ade_22-09-11Over the last few weeks I've started to feel really bruised from pinching myself constantly just to check that I haven't been dreaming. Since the end of August the Paralympics have literally exploded into the public arena.

There has been all the controversy surrounding Oscar Pistorius running at the World Athletics Championships in Daegu. I can't imagine what the publicity will be like when he competes in 2012 at the Para's and the Olympics. The funniest thing that I've heard in opposition to his inclusion was that he shouldn't be allowed to run because his blades created an unduly large carbon footprint, which could affect London's attempt to put on the greenest Games in history. You've got to love the British sense of humour.

Then there was International Paralympic Day, the launch of Paralympic tickets and Sainsbury's Super Saturday all in a row. All of this makes me think the Paralympics have come a long way in the last twenty-five years.

As a young boy growing up in East London I didn't know the Paralympics existed until I was about fourteen. I always dreamt of playing football for England. I would be the first disabled man to play for England and I'd run the midfield with an iron foot. Well, I did wear callipers made from some sort of metal at the time and I'm sure they would have been great for tackling. I blame my delusions on Um Bongo; that sunny, funny tropical fruit drink that they sold to children in the eighties that made you think and do strange things.

When I was about 17, a group of us used to scrimmage at Little Ilford School in East London every Thursday night. It was at a youth club and most of the able-bodied kids played pool, table tennis or messed about with the computers.

A hardcore group of us all in wheelchairs used to take over the sports hall and play some intense basketball. The matches always became heated and there was usually a big argument at the end over players not calling fouls, which would get close to a full-on fight. Most of the time we made up at the end and conversation soon changed from bragging about our skills on the basketball court to talking about how cool it would be if we could get big crowds to come to our club matches. I even remember saying, "It would be awesome if disabled athletes could get big sponsors."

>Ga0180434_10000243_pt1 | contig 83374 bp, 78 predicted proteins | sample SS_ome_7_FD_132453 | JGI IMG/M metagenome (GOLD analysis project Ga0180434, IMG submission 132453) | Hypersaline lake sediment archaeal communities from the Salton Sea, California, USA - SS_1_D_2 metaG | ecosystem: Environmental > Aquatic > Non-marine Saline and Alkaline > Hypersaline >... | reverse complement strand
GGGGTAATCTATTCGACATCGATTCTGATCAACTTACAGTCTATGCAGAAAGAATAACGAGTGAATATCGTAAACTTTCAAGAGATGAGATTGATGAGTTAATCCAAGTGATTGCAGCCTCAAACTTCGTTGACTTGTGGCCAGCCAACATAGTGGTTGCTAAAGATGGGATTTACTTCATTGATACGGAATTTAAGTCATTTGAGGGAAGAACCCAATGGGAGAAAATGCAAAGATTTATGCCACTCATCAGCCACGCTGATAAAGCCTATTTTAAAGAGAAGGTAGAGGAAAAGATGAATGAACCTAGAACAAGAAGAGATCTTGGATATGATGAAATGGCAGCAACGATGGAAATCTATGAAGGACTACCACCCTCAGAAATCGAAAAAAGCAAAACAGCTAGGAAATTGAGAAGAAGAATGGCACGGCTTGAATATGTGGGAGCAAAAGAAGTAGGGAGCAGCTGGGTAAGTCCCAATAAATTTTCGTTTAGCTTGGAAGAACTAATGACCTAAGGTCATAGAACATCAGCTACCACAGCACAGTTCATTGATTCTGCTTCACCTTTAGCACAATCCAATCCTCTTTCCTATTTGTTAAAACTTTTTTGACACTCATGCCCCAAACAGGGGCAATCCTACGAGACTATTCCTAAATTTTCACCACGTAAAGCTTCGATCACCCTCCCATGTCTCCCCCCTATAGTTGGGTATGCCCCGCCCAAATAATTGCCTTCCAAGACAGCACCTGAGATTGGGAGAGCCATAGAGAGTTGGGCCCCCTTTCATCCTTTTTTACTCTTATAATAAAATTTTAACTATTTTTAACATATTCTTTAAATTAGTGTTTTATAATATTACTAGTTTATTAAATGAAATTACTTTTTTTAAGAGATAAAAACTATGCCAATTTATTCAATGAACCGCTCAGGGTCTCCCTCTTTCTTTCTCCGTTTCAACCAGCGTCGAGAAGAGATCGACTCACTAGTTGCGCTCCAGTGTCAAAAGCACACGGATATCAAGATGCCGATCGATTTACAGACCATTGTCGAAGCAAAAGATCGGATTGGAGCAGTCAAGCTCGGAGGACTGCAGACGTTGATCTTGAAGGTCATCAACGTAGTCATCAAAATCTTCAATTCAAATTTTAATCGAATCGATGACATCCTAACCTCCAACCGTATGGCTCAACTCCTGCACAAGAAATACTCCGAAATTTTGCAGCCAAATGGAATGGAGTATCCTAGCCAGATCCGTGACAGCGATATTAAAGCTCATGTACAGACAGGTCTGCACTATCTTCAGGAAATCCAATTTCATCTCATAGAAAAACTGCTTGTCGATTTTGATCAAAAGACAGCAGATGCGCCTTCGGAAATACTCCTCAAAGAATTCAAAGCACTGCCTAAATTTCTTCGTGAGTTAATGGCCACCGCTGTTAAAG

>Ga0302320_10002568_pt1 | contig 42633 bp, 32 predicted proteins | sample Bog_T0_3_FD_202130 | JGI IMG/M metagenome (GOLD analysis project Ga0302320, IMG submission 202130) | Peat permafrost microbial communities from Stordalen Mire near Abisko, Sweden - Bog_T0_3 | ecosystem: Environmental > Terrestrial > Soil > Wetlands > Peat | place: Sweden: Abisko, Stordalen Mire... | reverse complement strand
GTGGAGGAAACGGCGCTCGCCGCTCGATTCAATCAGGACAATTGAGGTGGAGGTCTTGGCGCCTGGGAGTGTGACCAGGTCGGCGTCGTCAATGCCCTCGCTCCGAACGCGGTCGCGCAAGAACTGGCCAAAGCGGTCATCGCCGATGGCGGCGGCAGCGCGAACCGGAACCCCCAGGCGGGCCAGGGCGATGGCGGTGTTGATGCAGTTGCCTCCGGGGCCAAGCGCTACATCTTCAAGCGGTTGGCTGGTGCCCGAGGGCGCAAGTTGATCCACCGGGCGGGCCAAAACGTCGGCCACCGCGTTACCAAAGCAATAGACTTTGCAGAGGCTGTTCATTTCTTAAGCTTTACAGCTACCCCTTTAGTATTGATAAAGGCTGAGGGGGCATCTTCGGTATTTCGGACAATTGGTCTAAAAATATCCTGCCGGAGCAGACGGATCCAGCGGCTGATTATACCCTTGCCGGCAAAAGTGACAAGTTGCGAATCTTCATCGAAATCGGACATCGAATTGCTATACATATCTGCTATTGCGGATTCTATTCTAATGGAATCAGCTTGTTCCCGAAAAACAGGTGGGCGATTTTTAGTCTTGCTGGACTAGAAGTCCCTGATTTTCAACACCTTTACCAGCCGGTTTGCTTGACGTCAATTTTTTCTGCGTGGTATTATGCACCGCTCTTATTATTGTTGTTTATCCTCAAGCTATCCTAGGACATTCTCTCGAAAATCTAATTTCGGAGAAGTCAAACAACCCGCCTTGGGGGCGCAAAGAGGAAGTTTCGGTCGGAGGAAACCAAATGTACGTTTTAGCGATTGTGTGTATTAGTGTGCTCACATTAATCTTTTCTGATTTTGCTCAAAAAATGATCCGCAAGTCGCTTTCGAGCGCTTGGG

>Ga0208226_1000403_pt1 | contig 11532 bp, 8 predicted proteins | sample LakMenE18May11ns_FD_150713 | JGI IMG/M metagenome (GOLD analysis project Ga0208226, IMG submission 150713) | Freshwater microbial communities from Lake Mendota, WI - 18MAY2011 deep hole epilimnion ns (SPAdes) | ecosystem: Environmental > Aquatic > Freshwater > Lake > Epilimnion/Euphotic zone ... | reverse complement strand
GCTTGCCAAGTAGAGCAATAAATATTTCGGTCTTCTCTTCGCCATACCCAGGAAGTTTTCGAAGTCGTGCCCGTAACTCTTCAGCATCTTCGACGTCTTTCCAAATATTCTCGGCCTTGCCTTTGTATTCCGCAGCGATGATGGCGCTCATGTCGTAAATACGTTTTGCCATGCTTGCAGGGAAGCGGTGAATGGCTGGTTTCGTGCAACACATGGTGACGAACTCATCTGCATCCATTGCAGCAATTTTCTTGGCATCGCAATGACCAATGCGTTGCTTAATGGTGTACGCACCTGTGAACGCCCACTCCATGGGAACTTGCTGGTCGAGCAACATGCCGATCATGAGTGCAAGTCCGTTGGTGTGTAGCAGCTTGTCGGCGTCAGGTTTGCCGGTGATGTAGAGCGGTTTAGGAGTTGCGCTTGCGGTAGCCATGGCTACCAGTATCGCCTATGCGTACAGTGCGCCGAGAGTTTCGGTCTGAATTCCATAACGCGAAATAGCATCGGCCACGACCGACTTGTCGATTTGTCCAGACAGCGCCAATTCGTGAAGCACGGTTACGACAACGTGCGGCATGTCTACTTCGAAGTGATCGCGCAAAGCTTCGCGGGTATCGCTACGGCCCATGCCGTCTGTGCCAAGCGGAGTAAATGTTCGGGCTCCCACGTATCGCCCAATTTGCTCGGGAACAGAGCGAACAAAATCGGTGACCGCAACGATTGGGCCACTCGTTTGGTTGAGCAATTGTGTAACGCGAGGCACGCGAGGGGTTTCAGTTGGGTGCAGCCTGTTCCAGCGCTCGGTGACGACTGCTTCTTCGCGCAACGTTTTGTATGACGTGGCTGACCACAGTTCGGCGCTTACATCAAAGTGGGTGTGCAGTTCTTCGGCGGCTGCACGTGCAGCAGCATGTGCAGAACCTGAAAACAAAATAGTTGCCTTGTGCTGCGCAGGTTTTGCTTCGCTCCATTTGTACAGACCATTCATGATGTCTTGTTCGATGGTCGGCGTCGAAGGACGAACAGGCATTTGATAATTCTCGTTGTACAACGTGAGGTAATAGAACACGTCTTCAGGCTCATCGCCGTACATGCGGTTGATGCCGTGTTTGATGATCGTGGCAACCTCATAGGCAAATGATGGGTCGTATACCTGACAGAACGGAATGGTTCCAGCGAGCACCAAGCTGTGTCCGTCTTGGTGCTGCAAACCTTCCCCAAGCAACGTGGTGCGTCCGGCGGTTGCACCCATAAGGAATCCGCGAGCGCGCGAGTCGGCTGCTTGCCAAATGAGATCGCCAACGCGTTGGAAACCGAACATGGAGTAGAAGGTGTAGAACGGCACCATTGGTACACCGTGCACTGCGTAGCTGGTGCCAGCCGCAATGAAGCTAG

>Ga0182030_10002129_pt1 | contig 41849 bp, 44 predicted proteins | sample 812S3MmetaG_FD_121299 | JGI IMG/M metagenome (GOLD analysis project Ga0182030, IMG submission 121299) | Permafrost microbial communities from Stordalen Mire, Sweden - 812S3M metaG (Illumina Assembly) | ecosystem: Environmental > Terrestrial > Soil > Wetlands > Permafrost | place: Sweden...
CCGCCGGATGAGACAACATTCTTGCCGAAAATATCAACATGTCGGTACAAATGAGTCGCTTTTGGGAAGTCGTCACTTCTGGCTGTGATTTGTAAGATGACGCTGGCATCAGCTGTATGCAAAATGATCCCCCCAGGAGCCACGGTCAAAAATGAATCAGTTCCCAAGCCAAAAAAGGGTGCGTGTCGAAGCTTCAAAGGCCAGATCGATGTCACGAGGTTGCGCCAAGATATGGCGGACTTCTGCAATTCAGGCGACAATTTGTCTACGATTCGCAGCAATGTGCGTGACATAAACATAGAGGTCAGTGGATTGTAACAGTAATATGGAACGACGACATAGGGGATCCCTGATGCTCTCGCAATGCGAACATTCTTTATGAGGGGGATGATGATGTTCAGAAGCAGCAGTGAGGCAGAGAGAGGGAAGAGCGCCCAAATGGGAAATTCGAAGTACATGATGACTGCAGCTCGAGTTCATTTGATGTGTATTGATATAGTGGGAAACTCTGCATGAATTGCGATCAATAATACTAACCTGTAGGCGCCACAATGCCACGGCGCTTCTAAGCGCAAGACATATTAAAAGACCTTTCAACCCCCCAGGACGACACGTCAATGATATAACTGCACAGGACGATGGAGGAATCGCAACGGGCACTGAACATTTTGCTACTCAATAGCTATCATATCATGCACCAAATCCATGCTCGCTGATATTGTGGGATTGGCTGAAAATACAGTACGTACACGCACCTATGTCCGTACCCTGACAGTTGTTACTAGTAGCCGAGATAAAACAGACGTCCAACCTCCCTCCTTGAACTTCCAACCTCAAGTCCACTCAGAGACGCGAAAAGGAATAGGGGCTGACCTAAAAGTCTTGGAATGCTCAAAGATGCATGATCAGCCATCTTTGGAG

We also spoke about how good we could become if we played full time and got given the same respect as able-bodied athletes. But I don't think any of us really believed that Paralympic sport would reach that point.

Twenty years later, everything has changed and Paralympic sport is well and truly in the spotlight with Channel 4 as the host broadcaster and giving it more coverage than ever before.

Although I believe we still have some work to do to increase the profile of Paralympic athletes, we are in a very exciting place. We are at a crossroads if you like but if we can capitalise on the growing interest surrounding Paralympic sport, 2012 could leave us all with a very profound legacy indeed.

Ade Adepitan is a Paralympic wheelchair bronze medallist for Great Britain and lead presenter of Channel 4's most recent Paralympic programme "That Paralympic Show", which can be seen on Channel 4 Saturdays at 1.25pm. Channel 4 is the host broadcaster for the 2012 London Paralympic Games.